Thursday, November 11, 2010

How to Write Goals for Successful Behavior Change

SMART is an acronym used to describe how to write goals in a way to create the highest likelihood that you’ll be able to meet your desired goals.  Goals like “I’m going to work out” or “eat better” or “sleep more” are very difficult to achieve. What does better mean? How do you know when better or more is achieved?  That’s why we need  SMART goals!

Specific: This answers the question who, what, and why of the behavior change. What do you want to accomplish by

Measureable: How will you measure your change in behavior? Include criteria for measuring the progress that you’re making.

Attainable: It’s fine to challenge yourself, but if your goal is outrageous, then you won’t achieve it. The more you experience success, the more motivated you will stay. If you can’t achieve your goal, then you need to re-write it.

Realistic: Is your goal do-able? Again, stretch yourself and write goals that take some effort to achieve, but not so much effort that you give up and fail.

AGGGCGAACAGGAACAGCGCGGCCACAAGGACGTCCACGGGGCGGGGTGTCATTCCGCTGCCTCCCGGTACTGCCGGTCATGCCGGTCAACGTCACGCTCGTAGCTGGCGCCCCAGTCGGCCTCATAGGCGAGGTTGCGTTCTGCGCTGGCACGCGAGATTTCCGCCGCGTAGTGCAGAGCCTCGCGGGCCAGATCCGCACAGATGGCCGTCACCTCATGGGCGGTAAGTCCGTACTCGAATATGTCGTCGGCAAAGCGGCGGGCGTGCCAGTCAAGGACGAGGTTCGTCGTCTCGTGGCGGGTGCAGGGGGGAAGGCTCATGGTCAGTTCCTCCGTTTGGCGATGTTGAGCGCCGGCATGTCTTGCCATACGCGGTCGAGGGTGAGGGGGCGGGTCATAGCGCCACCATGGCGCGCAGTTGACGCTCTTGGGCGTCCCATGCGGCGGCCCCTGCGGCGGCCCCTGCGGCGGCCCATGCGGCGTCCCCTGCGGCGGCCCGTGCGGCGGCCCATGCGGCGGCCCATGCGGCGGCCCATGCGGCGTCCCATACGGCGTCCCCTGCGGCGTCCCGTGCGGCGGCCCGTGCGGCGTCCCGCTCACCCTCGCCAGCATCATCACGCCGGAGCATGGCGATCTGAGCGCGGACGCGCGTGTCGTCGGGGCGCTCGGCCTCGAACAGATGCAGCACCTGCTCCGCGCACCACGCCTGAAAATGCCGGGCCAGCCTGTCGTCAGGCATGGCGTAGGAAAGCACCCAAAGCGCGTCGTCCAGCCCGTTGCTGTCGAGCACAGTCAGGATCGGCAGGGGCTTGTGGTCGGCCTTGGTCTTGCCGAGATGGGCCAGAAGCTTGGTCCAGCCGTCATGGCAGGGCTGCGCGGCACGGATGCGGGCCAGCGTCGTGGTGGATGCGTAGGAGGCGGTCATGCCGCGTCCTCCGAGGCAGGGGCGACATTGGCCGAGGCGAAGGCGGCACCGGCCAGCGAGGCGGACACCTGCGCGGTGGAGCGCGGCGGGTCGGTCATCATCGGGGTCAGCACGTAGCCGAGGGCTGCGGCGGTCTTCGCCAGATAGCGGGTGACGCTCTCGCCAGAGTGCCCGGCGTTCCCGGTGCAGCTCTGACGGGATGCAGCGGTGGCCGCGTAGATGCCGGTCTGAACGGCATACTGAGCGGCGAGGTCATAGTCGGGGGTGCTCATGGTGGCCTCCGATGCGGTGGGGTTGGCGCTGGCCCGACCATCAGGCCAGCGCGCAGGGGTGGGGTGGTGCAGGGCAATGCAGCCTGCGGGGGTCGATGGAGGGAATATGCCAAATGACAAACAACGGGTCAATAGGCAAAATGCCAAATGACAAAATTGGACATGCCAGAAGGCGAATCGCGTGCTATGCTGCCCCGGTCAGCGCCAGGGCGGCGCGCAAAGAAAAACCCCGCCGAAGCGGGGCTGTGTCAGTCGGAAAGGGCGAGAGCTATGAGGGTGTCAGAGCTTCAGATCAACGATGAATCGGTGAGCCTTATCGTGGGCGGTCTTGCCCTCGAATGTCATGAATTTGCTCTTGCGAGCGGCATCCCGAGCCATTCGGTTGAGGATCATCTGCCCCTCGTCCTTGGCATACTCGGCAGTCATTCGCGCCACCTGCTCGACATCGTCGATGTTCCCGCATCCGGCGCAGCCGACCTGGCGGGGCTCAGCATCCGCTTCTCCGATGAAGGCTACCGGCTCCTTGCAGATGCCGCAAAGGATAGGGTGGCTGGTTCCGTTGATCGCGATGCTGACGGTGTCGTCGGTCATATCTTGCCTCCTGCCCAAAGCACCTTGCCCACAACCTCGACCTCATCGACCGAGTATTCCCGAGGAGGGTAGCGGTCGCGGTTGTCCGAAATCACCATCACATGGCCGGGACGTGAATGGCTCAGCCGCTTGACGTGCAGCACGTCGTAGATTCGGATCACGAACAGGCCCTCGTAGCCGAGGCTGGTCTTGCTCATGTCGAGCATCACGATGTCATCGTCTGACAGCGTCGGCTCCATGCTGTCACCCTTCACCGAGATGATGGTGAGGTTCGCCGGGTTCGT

Time-Oriented: What’s the time frame for your goal? Commitment to a set time allows you to work toward something specific.  Will you complete your goal at each meal, by the end of the month, or by the end of the year?

Other tips for setting and achieving your goals:

1.     Get others on board! Whether they are just supporting you or working towards the same goal, having others to keep you accountable and encourage you are crucial to success!
2.     Put your goals in a place you’ll see them every day (kitchen, bathroom mirror, etc…)
3.     Evaluate your goals and progress on a frequent basis!
4.     Come up with a way to reinforce your progress or goal attainment.
5.     Engage in positive self-talk!

No comments:

Post a Comment